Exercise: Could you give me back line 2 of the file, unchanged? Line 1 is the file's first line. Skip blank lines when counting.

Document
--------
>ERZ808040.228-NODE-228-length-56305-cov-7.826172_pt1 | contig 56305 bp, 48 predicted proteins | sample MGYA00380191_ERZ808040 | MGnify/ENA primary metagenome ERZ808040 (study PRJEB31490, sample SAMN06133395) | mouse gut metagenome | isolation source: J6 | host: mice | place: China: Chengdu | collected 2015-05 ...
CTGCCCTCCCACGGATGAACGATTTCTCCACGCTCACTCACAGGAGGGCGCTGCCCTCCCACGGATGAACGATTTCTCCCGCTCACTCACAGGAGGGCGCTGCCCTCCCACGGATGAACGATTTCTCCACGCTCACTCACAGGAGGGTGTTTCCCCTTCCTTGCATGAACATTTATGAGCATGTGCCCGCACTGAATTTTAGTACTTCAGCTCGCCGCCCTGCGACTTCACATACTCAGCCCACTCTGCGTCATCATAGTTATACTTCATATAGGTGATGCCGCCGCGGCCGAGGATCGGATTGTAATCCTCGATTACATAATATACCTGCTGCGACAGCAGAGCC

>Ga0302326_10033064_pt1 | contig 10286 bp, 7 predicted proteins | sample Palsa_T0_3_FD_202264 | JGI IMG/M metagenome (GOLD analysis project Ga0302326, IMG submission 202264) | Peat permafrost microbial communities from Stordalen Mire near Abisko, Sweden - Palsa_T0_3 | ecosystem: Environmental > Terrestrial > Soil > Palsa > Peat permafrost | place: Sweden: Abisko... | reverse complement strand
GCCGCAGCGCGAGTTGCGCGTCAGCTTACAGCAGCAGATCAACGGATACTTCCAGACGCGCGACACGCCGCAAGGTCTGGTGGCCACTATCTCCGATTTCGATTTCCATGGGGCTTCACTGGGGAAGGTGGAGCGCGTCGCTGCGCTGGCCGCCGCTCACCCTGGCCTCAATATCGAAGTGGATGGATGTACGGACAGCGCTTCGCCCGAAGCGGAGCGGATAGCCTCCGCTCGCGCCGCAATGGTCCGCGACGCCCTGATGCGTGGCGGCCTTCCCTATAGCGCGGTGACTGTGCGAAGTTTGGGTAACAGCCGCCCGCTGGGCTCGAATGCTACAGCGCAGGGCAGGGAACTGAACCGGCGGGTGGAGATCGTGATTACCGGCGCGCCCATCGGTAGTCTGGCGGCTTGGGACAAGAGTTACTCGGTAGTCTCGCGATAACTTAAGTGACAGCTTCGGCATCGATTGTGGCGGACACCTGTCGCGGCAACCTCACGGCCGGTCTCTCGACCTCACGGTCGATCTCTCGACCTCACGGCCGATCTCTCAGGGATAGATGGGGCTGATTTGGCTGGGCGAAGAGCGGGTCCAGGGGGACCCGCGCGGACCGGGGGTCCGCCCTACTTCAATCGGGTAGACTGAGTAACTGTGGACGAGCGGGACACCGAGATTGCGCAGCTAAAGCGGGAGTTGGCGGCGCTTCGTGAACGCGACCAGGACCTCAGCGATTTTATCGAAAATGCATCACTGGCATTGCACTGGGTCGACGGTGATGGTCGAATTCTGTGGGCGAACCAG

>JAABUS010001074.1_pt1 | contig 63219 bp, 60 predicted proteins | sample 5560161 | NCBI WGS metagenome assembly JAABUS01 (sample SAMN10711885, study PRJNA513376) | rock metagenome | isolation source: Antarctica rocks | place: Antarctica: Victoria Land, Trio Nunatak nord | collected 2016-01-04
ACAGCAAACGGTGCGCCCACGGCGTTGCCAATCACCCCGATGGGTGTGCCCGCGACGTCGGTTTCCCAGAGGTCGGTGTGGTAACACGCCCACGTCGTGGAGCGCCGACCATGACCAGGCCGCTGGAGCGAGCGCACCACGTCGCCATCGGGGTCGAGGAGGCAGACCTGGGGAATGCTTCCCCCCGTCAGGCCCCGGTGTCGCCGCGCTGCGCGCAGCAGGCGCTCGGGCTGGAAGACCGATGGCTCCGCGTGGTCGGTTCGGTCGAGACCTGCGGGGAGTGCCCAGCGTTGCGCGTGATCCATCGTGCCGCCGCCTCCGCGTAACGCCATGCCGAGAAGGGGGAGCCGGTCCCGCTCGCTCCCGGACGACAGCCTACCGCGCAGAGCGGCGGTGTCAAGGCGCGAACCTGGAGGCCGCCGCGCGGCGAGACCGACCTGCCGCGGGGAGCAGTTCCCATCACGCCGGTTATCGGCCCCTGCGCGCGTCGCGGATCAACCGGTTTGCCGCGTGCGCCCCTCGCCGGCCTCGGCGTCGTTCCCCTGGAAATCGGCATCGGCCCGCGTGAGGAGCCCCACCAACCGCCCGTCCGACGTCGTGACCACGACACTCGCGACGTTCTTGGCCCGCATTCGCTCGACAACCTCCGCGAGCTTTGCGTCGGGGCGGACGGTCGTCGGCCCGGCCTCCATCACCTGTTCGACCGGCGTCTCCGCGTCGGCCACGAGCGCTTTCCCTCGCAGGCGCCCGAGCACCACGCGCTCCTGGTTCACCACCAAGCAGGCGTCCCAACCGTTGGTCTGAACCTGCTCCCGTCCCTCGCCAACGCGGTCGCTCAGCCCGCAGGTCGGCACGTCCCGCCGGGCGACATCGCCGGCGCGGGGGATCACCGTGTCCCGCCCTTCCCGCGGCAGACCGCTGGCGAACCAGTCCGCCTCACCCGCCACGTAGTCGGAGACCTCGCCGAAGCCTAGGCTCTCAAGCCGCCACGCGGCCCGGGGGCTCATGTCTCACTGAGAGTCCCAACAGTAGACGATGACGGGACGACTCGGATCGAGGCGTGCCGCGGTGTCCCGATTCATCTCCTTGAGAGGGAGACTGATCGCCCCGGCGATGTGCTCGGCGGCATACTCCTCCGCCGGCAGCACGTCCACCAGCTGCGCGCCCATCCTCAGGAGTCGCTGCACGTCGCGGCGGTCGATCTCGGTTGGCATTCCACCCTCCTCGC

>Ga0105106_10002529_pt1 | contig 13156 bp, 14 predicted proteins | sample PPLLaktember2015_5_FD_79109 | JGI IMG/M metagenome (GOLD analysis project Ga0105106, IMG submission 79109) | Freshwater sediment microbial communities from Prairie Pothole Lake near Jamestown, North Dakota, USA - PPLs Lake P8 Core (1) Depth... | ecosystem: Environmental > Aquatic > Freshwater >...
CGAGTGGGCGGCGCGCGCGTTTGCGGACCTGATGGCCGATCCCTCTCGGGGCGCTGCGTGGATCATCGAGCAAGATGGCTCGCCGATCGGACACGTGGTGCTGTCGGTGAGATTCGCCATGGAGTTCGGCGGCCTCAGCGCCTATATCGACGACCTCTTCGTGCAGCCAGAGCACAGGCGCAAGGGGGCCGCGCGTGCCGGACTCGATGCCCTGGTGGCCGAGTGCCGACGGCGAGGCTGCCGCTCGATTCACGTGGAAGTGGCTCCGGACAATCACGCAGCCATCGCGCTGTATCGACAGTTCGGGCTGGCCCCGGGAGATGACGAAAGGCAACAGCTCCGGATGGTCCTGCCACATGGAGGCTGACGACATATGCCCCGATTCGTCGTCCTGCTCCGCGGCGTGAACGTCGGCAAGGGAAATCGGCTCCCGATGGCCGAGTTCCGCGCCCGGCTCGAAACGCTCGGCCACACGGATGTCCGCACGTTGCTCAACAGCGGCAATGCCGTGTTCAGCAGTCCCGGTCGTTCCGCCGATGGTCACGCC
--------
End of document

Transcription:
CTGCCCTCCCACGGATGAACGATTTCTCCACGCTCACTCACAGGAGGGCGCTGCCCTCCCACGGATGAACGATTTCTCCCGCTCACTCACAGGAGGGCGCTGCCCTCCCACGGATGAACGATTTCTCCACGCTCACTCACAGGAGGGTGTTTCCCCTTCCTTGCATGAACATTTATGAGCATGTGCCCGCACTGAATTTTAGTACTTCAGCTCGCCGCCCTGCGACTTCACATACTCAGCCCACTCTGCGTCATCATAGTTATACTTCATATAGGTGATGCCGCCGCGGCCGAGGATCGGATTGTAATCCTCGATTACATAATATACCTGCTGCGACAGCAGAGCC